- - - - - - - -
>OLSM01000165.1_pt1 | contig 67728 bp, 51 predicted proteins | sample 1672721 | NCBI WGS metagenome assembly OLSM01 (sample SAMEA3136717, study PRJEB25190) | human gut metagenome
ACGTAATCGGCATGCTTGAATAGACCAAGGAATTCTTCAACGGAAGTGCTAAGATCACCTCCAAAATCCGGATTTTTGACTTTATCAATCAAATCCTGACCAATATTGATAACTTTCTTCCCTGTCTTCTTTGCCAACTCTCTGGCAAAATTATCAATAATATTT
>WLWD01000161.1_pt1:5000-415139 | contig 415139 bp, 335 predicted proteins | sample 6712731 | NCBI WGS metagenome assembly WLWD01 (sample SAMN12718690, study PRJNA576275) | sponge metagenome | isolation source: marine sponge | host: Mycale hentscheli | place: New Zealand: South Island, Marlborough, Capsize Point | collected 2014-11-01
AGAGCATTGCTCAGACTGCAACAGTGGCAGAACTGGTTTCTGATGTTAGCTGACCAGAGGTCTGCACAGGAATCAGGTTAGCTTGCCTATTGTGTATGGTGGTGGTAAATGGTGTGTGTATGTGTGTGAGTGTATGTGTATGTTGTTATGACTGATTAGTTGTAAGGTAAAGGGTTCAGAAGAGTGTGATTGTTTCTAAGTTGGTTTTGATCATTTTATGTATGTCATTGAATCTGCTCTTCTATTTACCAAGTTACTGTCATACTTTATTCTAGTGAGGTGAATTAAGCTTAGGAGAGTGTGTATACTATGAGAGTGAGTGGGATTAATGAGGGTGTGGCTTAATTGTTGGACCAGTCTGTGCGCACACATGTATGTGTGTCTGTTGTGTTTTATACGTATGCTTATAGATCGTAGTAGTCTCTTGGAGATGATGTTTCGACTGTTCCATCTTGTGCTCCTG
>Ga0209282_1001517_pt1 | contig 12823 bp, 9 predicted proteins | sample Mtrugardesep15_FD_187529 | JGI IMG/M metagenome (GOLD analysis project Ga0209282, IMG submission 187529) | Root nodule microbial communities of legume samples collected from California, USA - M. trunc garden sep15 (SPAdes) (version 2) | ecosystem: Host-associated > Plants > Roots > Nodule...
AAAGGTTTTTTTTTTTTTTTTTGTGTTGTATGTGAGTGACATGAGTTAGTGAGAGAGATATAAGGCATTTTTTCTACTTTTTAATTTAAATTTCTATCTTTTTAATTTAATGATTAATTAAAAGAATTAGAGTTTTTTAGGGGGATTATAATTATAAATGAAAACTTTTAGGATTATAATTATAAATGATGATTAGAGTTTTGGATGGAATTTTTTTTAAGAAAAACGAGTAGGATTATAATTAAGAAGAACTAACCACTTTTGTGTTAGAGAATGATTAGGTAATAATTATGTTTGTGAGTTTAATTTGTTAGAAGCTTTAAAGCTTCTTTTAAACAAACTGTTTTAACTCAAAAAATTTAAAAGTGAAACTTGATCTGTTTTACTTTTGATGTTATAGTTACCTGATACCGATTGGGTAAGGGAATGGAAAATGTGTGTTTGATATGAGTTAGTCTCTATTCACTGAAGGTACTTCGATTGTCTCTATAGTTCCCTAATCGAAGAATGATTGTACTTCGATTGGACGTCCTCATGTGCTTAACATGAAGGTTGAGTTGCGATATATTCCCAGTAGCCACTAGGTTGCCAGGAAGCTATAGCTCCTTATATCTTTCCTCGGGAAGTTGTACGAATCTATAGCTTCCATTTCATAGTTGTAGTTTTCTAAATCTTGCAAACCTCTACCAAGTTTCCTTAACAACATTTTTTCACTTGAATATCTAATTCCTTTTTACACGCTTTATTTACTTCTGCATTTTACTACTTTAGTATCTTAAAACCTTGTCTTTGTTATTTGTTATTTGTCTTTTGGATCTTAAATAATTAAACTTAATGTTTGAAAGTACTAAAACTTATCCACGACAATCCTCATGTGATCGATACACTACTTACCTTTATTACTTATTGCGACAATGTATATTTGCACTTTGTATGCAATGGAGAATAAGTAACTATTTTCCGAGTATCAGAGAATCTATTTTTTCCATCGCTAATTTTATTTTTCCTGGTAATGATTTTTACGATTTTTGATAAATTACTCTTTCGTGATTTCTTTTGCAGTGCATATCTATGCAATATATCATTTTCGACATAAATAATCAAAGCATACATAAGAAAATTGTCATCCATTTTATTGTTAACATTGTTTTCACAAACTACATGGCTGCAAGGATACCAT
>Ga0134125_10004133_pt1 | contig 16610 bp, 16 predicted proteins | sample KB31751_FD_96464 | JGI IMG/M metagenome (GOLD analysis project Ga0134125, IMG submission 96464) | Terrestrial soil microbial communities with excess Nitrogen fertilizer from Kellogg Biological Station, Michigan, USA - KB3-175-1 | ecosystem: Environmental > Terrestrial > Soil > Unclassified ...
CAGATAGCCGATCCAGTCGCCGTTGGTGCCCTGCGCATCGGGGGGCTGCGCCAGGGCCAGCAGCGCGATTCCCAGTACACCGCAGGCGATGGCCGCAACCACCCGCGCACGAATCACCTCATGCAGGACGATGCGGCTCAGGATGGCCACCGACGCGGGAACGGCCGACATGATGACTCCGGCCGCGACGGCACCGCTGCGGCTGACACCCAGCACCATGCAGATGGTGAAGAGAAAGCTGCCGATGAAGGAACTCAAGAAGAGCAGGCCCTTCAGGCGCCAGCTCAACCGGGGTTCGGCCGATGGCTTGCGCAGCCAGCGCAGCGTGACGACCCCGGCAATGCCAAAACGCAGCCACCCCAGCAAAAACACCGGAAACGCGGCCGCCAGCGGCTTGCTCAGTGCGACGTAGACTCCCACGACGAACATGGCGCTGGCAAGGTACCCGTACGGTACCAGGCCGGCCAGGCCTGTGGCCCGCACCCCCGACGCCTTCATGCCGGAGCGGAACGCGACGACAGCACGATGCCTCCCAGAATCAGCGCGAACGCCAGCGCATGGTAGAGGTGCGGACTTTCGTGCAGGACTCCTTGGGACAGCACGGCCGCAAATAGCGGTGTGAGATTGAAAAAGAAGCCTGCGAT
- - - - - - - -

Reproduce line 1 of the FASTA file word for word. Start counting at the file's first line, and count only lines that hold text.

>OLSM01000165.1_pt1 | contig 67728 bp, 51 predicted proteins | sample 1672721 | NCBI WGS metagenome assembly OLSM01 (sample SAMEA3136717, study PRJEB25190) | human gut metagenome